“It is a crop that does still need care, such as pruning and shaping—making sure a single leader points upward to eventually hold a star or angel for a family’s tradition—as well as being aware of diseases that can attack and diminish a tree,” Harbinson says. Each tree must be sheared every summer once they have reached 3 years of age and roughly 5 feet in height to ensure that the branches grow thickly and form a beautiful Christmas tree shape.
The environment is an important part of everyday life. There are many things that can improve the world we live in. One way that people can contribute to improving our habitat is with gardening. Gardening has numerous benefits to the economy. Planting seeds to produce food allows for an increase in productivity in local communities. Large gardens that grow food will increase the supply of produce in grocery store chains. It allows individuals to shop and purchase products that are fresh and healthy for their families. Here are a few ways that the process of gardening can increase the health of the environment.
Coillte are privileged to be custodians of 7% of Ireland’s land. Our forests and land now extend to over 440,000 hectares. Over the last 30 years, we have cared for and developed our estate and businesses while being firmly focused on maximising the financial and social potential of these natural resources in a sustainable way.
Ireland was left with very few native tree species following the Ice Age and a changing climate. Over the centuries, Ireland experienced a near-total destruction of its forests mainly because of human activity and a deterioration of the climate: from an initial forest cover of around 80% to less than 1%. Ireland is the only country in Europe where such complete forest destruction took place.
The forests of Ireland are very diverse, ranging from commercial plantations to native woodlands, to trees and woods in and around our towns and cities. The range of benefits from Ireland’s forest cover is also diverse, extending beyond basic timber production to encompass employment, bio-diversity, wildlife conservation, environmental protection, rural development, carbon sequestration, amenity and recreation, and tourism. Although considerable overlap does occur, the forests of Ireland can be roughly divided into five basic types: upland and peatland forests; farm forests; native woodlands; amenity forests; and urban forests.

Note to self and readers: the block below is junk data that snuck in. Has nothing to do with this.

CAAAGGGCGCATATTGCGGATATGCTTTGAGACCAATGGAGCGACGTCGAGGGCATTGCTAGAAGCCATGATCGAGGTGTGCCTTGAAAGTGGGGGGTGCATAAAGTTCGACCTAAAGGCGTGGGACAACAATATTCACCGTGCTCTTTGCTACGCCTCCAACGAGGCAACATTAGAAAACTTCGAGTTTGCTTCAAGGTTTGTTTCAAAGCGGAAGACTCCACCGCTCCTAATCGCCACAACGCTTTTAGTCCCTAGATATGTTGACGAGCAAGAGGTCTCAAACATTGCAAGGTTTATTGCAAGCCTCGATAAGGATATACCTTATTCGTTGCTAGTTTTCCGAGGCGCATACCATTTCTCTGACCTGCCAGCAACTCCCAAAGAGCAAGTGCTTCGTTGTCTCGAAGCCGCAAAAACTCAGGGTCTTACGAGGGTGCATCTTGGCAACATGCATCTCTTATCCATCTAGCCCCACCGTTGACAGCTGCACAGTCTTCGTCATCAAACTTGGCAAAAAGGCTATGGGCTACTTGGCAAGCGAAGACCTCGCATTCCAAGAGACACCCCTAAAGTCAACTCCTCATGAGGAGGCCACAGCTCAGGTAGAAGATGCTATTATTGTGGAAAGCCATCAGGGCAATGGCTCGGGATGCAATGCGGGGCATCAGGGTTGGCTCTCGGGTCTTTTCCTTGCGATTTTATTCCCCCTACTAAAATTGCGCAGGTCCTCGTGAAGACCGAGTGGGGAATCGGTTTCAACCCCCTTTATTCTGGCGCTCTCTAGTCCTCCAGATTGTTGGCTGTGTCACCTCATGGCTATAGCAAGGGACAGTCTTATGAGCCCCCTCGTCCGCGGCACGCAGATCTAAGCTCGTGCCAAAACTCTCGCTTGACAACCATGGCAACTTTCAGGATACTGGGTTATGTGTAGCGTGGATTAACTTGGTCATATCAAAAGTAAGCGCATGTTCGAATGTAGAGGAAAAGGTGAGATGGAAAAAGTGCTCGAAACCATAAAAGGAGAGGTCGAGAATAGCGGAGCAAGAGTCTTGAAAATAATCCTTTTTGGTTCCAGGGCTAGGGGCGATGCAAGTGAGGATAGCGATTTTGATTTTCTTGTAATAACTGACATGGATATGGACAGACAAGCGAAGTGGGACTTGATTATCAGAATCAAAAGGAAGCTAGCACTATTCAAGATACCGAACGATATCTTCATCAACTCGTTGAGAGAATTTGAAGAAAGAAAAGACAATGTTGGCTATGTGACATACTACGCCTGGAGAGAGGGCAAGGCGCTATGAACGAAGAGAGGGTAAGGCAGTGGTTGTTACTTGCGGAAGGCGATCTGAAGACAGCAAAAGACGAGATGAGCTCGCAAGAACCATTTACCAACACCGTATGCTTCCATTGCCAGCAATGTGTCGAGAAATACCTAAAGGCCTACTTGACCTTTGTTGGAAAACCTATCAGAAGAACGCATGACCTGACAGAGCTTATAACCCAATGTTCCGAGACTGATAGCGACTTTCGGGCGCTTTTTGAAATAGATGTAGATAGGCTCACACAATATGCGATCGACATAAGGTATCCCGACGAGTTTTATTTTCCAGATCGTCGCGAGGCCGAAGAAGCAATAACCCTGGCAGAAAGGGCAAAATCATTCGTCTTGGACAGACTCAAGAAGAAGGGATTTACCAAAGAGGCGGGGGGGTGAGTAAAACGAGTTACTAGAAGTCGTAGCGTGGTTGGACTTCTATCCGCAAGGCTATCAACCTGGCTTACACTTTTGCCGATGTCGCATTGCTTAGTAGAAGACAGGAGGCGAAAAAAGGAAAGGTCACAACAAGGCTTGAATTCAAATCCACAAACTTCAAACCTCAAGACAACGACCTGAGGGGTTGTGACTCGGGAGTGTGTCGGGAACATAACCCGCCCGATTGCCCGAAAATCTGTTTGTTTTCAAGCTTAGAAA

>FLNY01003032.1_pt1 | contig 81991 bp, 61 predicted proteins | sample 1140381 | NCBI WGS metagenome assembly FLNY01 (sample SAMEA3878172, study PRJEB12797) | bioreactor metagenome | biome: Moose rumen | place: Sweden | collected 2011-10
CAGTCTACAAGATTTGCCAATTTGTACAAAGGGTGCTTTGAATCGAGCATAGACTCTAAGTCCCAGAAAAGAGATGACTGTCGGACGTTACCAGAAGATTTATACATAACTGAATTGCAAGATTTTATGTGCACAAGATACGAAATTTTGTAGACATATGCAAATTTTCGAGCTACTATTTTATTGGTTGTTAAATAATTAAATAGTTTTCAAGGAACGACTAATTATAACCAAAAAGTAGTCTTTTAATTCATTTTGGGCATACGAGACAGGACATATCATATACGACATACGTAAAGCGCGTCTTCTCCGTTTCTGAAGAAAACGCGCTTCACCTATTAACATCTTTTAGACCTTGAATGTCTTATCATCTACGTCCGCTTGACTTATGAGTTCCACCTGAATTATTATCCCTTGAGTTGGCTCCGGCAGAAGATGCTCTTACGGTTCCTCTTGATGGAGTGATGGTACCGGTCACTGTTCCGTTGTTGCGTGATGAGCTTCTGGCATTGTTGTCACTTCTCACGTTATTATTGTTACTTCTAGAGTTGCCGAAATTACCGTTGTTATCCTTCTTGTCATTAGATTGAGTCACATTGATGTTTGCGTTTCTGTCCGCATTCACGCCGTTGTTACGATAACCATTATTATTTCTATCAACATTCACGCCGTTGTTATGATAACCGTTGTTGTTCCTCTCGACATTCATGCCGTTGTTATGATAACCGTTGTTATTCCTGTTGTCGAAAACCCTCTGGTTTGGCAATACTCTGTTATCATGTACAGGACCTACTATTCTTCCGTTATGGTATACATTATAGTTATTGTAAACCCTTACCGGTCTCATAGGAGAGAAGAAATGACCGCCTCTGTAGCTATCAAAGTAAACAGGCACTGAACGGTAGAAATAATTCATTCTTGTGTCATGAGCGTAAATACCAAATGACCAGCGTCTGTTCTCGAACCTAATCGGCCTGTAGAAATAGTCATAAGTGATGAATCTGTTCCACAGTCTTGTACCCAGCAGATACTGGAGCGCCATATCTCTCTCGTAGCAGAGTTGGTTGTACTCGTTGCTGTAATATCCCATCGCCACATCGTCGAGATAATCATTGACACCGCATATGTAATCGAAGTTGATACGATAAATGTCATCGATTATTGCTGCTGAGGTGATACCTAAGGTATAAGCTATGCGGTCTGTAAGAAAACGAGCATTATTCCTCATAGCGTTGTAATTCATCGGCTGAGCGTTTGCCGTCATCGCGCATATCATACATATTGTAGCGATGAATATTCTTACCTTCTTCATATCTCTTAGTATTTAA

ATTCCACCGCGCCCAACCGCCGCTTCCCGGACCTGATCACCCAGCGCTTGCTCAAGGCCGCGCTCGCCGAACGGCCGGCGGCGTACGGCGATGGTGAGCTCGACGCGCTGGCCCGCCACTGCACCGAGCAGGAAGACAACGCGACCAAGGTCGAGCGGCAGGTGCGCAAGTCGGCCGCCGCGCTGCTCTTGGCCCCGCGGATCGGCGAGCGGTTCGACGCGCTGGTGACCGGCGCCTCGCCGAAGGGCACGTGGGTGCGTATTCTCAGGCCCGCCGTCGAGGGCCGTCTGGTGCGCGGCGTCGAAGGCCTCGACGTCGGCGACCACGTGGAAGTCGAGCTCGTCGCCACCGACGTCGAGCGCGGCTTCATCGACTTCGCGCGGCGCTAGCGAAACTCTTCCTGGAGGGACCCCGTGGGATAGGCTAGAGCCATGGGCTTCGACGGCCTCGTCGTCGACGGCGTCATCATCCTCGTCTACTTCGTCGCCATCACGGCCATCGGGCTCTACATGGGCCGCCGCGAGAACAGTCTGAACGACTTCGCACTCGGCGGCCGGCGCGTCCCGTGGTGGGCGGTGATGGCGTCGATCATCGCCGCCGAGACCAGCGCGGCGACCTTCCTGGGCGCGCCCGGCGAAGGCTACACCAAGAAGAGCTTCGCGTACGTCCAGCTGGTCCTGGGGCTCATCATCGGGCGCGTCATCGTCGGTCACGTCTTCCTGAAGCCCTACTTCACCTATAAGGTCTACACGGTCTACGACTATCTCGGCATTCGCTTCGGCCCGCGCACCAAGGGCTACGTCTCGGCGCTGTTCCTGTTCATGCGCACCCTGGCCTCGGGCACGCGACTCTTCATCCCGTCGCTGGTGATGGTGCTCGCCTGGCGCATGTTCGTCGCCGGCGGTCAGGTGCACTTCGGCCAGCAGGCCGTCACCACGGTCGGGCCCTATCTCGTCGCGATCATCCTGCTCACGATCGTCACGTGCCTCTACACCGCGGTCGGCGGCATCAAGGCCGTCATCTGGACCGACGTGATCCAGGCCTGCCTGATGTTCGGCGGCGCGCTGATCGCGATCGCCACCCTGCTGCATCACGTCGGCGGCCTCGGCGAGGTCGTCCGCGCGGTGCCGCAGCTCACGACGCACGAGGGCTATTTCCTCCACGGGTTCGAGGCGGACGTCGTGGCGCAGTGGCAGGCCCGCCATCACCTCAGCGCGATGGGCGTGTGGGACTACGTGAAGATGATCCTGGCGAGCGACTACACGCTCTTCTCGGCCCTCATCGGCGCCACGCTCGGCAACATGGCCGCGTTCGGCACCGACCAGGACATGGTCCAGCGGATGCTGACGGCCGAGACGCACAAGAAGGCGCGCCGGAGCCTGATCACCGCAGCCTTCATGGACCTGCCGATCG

Ireland’s growers produce about 8000 tonnes of fresh strawberries per year worth an estimated 43 million Euro. The English cultivar ‘Malling Centenary’ is the most popular cultivar grown. The Dutch cultivar ‘Elsanta’ had been the most popular cultivar grown for the 40 years. Protected strawberry production is now the mainstay of the soft fruit industry in Ireland. Protective cropping has a number of distinct advantages for the grower including;
Strawberries can now be supplied, and are in demand from March right through to November. To meet this demand many growers use a combination of growing systems
QQI Level 5 students are introduced to fruit production by covering the following crops (soft fruit, canned fruit, bush fruit and top fruit to name but a few). Both indoor and outdoor fruit crops are being covered at this level.
Within the orchard in Kildalton and in the fruit & veg garden in Ashtown which have all the fruits listed above, students’ get hands on experience a half day per week on practical skills like pruning, planting, erecting supports. The theory of growing each crop is covered and the outline of the industry as a whole. Students also visit growers to enhance their knowledge on crops and machinery.
Students get exposed to all elements of crop production, from soil preparation, crop spacing, supports, weed, and pest and disease controls by cultural & in the use of IPM.
QQI Advanced level 6 students specialise in mainly two subject areas:
• Market Gardening where all students get the chance to build on their knowledge from QQI level 5. This is a very extensive module both fruit and vegetables are covered with all growing procedures from soils, ploughing, tilling, planting, and fertilizing. Students are also encouraged to set up a maintenance programme for each crop covered.
• Horticultural Production Mechanisation is delivered to all students that take this module this will broaden their knowledge in machinery use and maintenance. Covering the use of a plough and tilling equipment.
• Year 1 Horticultural skills, Plant protection, and Horticulture Mechanisation & Safety.
• Year 2 Sustainable food Production.
• Year 3 students can do a project on an area of their choice, so if they have specialised in food production and Mechanisation stream they can develop their knowledge more by completing a research project in this area.
All students undertake placement throughout the programs we offers for example:
QQI Level 5 Students they could have the choice to go to an OPW walled garden in the Phoenix park or Fruit and veg walled garden in National Botanic gardens or they can go on a 4 week placement with a registered grower.
Garden centres are very traditional businesses. The combination of a wide product range and expert advice is appealing to customers, particularly those looking to undertake a significant project such as garden renovation.
Starting a garden centre will require a mix of skills. Firstly you’ll need strong business skills such as accounting, knowledge of profit and loss, awareness of cash flow and marketing and PR. As well as these general business skills, you’ll need a strong horticultural and industry background/knowledge, including: